Maggie discusses with Amaka Anku of Eurasia Group on the Chinese incursion in Africa, the Security situation for Western Investors investing in Africa, US Government initiatives for Africa, and how best the US Government can be a partner to African Governments.
In the last four years, the perception has been that the United States approach to Africa was at an arm's length and committed to little engagement with African leaders. The Previous administration launched Prosper Africa and finalized the creation of the Development Finance Corporation (DFC). Both initiatives embody Trump’s view of doing business with individual firms and countries instead of a more multilateral orientation. Another tool at the DFC’s disposal is a higher credit line of $60 billion, which means it can lend more money to viable projects. Currently, the DFC has invested $8 billion for 300 projects across Africa.
President Biden’s remarks at the 2021 African Union Summit highlighted a shared vision for a better future that includes “growing trade and investment that advances the prosperity” of the United States and African nations and emphasized that the U.S. was ready to be a “partner in solidarity, support and mutual respect.”
Amaka Anku is the Director and Head of Africa's Practice at Eurasia Group. As head of the firm's Africa practice, Amaka helps clients understand the interaction of politics, policy, and markets across sub-Saharan Africa. She identifies regional trends and analyzes the evolution of political dynamics in the region's key markets.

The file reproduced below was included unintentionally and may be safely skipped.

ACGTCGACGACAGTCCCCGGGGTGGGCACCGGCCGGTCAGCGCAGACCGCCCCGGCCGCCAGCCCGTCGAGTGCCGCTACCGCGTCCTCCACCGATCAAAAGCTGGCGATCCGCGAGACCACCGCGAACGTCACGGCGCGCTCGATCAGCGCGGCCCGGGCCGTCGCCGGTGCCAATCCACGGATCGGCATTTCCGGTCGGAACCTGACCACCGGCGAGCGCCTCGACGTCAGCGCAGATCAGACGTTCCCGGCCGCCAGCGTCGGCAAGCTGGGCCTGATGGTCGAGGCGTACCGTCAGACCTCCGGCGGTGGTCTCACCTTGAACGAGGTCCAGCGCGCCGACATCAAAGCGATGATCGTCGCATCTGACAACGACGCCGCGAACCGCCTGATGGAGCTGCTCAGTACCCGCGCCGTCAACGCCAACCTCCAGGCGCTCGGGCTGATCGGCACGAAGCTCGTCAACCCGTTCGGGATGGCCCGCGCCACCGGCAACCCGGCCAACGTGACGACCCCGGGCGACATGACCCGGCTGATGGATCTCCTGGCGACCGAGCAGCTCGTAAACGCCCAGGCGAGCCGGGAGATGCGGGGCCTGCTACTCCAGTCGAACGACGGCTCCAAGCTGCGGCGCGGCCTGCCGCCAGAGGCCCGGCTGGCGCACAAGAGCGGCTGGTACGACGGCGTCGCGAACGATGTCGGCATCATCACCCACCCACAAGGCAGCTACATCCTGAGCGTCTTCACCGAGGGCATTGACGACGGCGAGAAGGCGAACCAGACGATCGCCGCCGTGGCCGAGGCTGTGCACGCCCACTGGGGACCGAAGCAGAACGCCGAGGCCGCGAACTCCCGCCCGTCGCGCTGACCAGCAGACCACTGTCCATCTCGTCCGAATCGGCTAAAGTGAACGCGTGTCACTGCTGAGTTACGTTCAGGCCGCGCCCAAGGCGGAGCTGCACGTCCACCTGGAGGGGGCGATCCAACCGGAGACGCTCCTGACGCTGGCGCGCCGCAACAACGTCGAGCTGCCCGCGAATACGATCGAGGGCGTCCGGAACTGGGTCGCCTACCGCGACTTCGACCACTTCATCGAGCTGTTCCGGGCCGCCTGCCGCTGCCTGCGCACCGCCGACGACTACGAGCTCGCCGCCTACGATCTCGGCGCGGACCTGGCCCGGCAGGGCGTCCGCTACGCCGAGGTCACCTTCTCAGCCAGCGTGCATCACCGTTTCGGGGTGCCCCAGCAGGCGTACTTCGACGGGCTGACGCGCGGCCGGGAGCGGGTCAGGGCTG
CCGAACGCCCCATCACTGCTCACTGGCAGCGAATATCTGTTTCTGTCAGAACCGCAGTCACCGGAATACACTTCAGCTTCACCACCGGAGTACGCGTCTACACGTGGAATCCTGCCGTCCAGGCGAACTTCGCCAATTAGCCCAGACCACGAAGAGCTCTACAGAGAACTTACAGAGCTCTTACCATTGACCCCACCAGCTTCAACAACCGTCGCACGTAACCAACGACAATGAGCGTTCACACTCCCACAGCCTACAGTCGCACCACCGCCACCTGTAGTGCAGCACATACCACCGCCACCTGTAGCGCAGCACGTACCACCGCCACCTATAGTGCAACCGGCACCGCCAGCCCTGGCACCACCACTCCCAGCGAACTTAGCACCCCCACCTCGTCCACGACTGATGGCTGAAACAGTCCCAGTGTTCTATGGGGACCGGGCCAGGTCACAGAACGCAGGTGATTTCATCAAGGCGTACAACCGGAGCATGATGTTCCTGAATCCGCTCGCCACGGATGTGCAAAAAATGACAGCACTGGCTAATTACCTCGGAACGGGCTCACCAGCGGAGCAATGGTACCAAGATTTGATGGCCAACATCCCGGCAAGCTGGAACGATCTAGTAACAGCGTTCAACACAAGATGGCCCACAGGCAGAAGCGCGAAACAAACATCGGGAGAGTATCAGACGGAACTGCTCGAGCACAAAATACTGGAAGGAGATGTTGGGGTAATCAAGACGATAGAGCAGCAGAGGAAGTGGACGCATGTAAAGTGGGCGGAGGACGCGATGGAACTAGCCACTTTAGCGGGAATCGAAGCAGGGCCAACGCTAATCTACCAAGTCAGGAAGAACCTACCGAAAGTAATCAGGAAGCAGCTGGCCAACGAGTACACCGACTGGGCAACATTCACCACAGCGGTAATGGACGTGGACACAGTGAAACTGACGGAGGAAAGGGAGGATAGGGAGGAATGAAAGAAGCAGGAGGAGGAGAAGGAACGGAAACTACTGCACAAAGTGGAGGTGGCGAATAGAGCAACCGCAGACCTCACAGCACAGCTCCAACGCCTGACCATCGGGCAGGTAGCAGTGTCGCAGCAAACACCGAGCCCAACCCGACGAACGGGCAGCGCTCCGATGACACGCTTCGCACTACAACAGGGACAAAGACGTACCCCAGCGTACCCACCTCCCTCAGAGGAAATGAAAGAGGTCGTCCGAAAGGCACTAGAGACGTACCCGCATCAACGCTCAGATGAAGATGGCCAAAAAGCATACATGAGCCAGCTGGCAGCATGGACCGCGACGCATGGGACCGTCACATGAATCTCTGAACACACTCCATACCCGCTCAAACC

Amaka has on-the-ground experience working across the African continent with organizations such as Africare, the African Development Bank, the International Crisis Group, and the International Rescue Committee. From 2011 to 2015, she practiced law in the international arbitration and litigation group of global law firm Shearman & Sterling, LLP, where she represented multinational corporations in multimillion-dollar, cross-border disputes throughout the region. Amaka is a regular commentator and speaker on Nigerian and African affairs. She grew up in Enugu, Nigeria, and is fluent in Igbo and French. Amaka holds a bachelor's degree from the School of Public and International Affairs at Princeton University and a doctor of law degree from Harvard Law School.